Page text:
Well here is the official notification of USDA's flanking maneuver. First
they are telling us they will make significant changes in the standard and
releasing a second proposed standard with another comment period. Later,
they will give us the bad news I am sure. We should start preparing
ourselves and those we try to keep informed for a very large, detailed
critique of the more fundamental issues that plague the proposal:
mandatory certification, restriction of labeling, usurpation of NOSB
authority, inclusion of numerous synthetic substances, intensive
confinement, outrageous costs, inclusion of non-organic foods for
livestock, pressure-treated wood, the lack of an evaluation of all
ingredients in organic pesticides, and on and on.
Now would also be a good time to bring pressure to bear on Congressional
Representatives and Senators to turn the screws on the agency. They should
be told that their constituents demand a strong standard; they should also
be urged to begin an investigation of how USDA could have spent so much
time and money and come up with such an egregiously weak and illegal
proposal. It is time for the heads to roll at USDA. I see no way that
anyone involved with this process could still be employed after
demonstrating such a mighty example of either incompetence or malfeasance.
It is also important that those of us with legal experience, or access to
legal experience, begin exploring ways to sue for redress of grievances.
That will likely be the next step in this tango.
Lastly, we should also be working hard on an independent industry standard
to save the term. I know that some have begun this process and I hope that
we can all join in the fun.
I think that these are the topics that I would like the listserve to focus
on now that the comment period is closed. What do others think?
Release No. 0205.98
Andy Solomon (202) 720-4623
Brad Marman (202) 720-8998
USDA TO MAKE FUNDAMENTAL CHANGES IN REVISED PROPOSED RULE ON ORGANIC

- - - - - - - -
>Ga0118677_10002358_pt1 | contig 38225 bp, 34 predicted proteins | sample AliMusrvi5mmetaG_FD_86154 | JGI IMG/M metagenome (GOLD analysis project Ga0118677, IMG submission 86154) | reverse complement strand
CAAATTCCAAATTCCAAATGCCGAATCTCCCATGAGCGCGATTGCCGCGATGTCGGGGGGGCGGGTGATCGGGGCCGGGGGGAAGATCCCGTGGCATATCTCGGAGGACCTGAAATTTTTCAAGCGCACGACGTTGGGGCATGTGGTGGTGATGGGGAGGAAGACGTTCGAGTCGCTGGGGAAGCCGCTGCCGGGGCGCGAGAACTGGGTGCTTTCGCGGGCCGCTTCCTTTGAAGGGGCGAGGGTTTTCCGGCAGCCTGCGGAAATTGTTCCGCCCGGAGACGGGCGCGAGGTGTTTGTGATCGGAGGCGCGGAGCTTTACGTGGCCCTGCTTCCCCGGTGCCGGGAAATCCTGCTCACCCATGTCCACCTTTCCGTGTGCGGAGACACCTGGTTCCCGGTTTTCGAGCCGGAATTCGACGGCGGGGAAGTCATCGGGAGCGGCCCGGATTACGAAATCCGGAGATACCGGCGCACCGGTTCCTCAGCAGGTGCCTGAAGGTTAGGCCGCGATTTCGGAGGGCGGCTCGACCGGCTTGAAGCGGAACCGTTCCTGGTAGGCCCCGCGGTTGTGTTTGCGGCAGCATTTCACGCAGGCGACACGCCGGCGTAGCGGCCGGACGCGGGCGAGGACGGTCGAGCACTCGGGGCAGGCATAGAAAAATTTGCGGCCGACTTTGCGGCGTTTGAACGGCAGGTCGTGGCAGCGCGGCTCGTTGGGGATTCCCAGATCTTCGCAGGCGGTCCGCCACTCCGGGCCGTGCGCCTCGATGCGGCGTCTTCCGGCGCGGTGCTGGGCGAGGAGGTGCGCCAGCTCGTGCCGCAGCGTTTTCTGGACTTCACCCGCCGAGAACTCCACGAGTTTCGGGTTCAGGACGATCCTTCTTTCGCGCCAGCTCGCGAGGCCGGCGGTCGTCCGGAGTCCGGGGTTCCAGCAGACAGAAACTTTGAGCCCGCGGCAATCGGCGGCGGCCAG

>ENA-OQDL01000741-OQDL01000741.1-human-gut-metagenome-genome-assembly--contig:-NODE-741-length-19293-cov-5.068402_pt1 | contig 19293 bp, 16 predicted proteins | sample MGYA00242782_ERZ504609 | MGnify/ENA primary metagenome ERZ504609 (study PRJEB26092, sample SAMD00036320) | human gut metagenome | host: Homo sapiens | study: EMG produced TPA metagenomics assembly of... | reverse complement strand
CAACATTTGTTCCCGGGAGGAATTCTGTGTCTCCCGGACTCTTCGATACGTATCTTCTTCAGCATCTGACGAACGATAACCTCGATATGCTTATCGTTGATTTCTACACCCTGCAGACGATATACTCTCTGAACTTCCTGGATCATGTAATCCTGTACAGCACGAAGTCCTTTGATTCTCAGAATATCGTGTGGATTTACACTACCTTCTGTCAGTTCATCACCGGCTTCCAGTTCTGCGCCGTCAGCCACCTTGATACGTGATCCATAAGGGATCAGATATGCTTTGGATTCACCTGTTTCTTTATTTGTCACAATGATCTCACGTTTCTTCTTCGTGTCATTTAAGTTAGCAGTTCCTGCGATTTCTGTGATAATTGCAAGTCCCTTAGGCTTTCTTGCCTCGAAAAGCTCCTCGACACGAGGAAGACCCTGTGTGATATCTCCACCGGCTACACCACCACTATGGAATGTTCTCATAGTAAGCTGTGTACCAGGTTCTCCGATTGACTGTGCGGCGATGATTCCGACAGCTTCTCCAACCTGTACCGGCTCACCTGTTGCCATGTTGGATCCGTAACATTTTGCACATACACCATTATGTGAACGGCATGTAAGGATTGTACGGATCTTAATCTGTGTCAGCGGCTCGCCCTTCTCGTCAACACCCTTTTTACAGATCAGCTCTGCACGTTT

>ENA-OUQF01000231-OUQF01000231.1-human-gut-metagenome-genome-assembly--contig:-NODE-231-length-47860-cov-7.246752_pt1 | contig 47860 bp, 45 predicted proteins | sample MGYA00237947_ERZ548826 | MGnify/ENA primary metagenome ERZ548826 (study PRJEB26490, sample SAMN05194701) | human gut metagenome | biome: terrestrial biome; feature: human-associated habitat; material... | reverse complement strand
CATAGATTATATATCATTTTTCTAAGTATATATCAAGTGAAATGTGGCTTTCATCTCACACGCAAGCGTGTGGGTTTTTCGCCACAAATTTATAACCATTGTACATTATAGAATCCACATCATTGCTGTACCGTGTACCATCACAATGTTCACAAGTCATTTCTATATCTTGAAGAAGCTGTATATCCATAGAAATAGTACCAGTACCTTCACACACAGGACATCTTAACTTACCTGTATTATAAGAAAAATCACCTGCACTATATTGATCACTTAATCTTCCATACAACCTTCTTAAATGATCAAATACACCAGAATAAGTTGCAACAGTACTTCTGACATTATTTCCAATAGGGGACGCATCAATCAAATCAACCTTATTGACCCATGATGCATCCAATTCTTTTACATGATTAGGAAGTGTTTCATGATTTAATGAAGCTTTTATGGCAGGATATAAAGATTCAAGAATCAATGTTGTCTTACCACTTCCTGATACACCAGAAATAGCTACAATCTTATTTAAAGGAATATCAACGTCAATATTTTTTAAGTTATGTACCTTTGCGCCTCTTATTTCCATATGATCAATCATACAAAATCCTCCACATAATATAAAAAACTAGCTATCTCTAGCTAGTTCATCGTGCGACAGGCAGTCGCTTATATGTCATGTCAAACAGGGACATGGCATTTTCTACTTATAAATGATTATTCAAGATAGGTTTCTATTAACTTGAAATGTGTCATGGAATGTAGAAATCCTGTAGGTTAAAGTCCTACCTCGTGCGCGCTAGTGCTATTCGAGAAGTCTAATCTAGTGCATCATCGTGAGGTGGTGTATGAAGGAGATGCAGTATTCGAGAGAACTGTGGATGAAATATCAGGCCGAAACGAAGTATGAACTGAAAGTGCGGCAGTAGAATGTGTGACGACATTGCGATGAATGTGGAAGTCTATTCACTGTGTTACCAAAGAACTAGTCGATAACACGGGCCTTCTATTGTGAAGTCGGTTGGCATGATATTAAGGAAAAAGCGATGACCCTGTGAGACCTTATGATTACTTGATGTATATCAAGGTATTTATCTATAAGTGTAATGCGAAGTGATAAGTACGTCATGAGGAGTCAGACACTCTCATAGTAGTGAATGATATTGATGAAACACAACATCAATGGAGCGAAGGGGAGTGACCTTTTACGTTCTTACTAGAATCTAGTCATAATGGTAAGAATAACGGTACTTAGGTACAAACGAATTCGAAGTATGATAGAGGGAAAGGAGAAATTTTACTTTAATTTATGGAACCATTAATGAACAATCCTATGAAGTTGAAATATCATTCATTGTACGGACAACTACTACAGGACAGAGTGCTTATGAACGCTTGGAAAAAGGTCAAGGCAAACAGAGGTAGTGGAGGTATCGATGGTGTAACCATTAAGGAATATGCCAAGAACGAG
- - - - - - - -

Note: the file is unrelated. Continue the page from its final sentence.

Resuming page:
WASHINGTON, May 8, 1998--Agriculture Secretary Dan Glickman announced
today that the U.S. Department of Agriculture will make fundamental
revisions to its proposed national organic standards as a result of the
200,000 comments USDA received on the initial proposal. "USDA is committed
to developing national organic standards that organic farmers and
consumers will embrace," Glickman said. "Thousands of commenters requested
that USDA issue revised proposed standards, and we intend to do so. Most
importantly, the revised proposal will contain fundamental changes from
our initial draft."
The earlier draft, published on December 16, 1997, proposed standards
for growing, processing, labeling, importing, and certifying organically
grown food. But it did not take a position on certain controversial
issues; instead, the proposal asked for public comment on these items. The
the extraordinary number of comments opposed including the products of
biotechnology, the use of irradiation in food processing, and the
application of biosolids (municipal sludge) in organic food production.
"Biotechnology, irradiation, and biosolids are safe and have important
roles to play in agriculture, but they neither fit current organic
practices nor meet current consumer expectations about organics, as the
comments made clear," said Glickman. "Therefore, these products and
practices will not be included in our revised proposal, and food produced
with these products and practices will not be allowed to bear the organic
Similarly, many of the comments asserted that national organic
standards must be rigorous and credible. Otherwise, commenters expressed
concern that consumers will lose faith in the organic label.
"If organic farmers and consumers reject our national standards, we
have failed," Glickman said. "Our task is to stimulate the growth of
organic agriculture, ensure that consumers have confidence in the products
that bear the organic label, and develop export markets for this growing
Before publishing the revised proposal, USDA will evaluate the
comments submitted in response to the December 1997 proposal. This record
will guide the drafting of the revised proposal, which USDA will issue for
public comment later this year.
"This additional opportunity for public comment will assist us in
crafting rigorous, credible national standards for organic farming and
handling that organic farmers and consumers can support," said Glickman.
NOTE: USDA news releases and media advisories are available on the
Access the USDA Home Page on the World Wide Web at http://www.usda.gov
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